Conference Aims to Increase Human Trafficking Awareness

Calgary… Law enforcement members, crown prosecutors, government officials, and service providers are meeting in Banff next week to discuss human trafficking. The conference aims to better inform and equip individuals who respond to, investigate, or prosecute human trafficking cases. 


The conference, which runs April 15-17, is hosted in partnership between the RCMP, Alberta Law Enforcement Response Teams (ALERT), and the Action Coalition on Human Trafficking (ACT Alberta). The conference features global authorities on human trafficking and will explore such issues as prosecutions, investigations, and victim assistance. The conference will also feature keynote speaker Kathryn Bolkovac, known for blowing the whistle against the United Nations involvement in sex trafficking in post-war Bosnia.


“Human trafficking exploits some of our most vulnerable people,” said Jonathan Denis, Minister of Alberta Justice and Solicitor General. “This conference gives law enforcement and legal professionals an opportunity to discuss how to work together to prevent and stop this horrible crime.”


Human trafficking has been assessed as the second most profitable criminal business globally, behind only drugs. However, human trafficking is largely underreported due to the reluctance of victims to come forward and the clandestine nature of the business. ACT Alberta reported a 500% increase in identified human trafficking victims between 2011 and 2012 and the numbers continue to grow. 


“Victims of human trafficking require complex services, anything from immigration and legal support to long term counseling and employment training. But in order to first reach victims, we need law enforcement, criminal justice professionals and service providers to receive training like this. This conference will help us continue our collaborative work to identify and respond to human trafficking in Alberta” says Andrea Burkhart, Executive Director with ACT Alberta.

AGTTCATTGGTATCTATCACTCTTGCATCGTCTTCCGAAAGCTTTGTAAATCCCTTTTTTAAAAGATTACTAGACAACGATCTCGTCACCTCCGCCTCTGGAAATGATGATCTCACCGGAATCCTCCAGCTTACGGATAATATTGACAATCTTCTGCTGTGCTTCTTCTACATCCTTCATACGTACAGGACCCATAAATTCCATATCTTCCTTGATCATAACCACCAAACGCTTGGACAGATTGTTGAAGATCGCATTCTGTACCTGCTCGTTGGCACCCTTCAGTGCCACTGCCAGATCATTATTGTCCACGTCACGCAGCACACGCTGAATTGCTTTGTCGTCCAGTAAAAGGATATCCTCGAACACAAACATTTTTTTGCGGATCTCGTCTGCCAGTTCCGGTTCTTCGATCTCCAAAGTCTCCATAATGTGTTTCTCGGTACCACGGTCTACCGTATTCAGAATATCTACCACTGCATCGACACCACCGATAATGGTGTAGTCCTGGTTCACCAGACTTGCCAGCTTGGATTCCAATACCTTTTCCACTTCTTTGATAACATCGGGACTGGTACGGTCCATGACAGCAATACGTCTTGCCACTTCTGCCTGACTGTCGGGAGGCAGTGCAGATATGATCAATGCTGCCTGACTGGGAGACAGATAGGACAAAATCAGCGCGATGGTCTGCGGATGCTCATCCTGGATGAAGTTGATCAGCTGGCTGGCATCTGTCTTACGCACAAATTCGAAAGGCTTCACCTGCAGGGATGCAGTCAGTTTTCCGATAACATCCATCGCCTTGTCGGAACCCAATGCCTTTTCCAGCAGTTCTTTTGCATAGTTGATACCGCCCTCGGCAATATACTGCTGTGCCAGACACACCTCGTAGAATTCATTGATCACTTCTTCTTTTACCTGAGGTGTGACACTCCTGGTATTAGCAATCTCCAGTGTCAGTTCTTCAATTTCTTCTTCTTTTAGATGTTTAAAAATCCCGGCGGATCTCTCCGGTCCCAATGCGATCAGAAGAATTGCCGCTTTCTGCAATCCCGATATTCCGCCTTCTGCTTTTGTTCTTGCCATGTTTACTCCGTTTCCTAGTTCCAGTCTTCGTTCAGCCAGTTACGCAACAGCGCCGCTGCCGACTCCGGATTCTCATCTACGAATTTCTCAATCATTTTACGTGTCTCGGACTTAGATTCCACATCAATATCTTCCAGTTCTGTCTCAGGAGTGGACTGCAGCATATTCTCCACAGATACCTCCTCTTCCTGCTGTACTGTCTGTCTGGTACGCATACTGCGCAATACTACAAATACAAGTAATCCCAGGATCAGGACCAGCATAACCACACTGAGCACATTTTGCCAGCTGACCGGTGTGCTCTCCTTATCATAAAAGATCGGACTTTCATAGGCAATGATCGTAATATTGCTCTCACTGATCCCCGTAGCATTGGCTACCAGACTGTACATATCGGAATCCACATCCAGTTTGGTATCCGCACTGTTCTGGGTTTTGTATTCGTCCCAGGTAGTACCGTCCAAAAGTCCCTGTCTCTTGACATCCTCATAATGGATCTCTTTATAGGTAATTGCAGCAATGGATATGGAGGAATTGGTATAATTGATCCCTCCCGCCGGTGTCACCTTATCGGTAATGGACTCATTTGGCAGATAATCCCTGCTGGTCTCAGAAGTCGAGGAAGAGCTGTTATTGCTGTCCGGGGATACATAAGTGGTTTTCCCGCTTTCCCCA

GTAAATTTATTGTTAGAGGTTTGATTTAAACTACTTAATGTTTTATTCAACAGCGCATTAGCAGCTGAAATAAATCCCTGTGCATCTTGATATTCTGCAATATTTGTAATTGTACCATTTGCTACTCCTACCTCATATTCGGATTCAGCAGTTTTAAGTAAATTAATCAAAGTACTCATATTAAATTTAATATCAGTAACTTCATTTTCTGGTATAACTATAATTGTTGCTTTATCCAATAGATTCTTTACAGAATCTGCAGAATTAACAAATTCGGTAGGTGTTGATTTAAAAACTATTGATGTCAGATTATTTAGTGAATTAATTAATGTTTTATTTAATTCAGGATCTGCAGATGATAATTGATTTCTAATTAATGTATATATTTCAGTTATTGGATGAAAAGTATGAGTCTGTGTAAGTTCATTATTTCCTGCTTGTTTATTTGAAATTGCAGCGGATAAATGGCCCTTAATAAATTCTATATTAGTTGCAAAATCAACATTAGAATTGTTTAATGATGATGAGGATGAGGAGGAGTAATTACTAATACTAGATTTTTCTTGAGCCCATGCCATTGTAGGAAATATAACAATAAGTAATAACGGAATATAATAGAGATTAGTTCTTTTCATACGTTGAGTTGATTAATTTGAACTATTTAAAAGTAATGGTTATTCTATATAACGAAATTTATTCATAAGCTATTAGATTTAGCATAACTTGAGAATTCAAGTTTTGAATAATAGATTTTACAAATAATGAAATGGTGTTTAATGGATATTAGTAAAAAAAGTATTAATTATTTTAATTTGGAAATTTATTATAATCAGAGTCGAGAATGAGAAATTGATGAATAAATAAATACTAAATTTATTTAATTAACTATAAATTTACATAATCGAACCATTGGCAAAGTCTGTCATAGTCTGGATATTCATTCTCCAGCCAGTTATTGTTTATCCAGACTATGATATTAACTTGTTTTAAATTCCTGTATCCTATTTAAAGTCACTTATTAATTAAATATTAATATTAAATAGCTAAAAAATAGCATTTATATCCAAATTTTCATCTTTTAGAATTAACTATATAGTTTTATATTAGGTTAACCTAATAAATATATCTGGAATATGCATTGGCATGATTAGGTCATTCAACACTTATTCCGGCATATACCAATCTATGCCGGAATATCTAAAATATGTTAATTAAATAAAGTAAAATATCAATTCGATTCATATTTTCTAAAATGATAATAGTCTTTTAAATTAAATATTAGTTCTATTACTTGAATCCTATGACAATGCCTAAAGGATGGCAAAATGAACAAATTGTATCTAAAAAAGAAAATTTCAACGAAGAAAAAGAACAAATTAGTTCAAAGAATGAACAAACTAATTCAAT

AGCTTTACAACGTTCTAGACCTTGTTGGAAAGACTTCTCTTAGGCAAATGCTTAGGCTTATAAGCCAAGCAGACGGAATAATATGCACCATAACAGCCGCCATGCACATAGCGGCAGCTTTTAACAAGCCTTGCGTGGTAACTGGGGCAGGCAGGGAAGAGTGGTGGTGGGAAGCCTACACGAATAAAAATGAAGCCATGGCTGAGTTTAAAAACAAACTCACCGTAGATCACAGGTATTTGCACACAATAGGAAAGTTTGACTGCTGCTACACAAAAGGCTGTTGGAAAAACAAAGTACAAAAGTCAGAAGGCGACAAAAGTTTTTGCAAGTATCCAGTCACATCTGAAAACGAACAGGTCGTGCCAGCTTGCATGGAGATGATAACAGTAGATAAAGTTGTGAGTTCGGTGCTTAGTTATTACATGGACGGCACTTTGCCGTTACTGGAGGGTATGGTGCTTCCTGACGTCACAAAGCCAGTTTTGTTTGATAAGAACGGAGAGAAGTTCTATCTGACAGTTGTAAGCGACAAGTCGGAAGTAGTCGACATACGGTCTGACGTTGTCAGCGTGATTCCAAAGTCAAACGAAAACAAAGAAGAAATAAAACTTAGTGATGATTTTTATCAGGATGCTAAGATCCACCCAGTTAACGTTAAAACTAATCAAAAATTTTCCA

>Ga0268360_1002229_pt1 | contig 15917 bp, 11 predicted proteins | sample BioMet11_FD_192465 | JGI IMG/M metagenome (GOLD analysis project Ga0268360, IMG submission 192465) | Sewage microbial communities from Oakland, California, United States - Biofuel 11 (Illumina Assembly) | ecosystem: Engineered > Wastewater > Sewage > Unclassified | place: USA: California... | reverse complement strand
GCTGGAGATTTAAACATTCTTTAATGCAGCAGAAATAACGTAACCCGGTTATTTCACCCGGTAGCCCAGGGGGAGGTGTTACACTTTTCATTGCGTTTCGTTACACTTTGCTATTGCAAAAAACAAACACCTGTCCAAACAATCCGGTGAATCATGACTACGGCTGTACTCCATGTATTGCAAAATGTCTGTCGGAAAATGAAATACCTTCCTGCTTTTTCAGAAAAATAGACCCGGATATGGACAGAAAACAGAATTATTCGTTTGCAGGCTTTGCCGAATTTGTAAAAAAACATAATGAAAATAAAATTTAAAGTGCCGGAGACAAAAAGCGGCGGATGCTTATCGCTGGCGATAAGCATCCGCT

The human trafficking conference aims to dispel several of the many preconceptions surrounding the issue, as it affects men and women, young and old, Canadians and foreign nationals, and many, if not all ethnicities and cultural groups. Victims of trafficking are forced into the commercial sex industry, factory sweat shops, food services sector, construction industry, agricultural work, domestic servitude, and gang activities.


“Human trafficking affects every region in the world and Alberta is no exception,” said ALERT Chief Executive Officer Insp. Charmaine Bulger. “Collectively, we need to be more proactive in reporting and disrupting criminal networks that exploit men, women, and children and trap them in situations of forced labour and/or sexual exploitation.”


Human trafficking involves recruitment, transportation, or harbouring a person though abduction, force, threats, coercion, and/or fraud for the purposes of exploitation.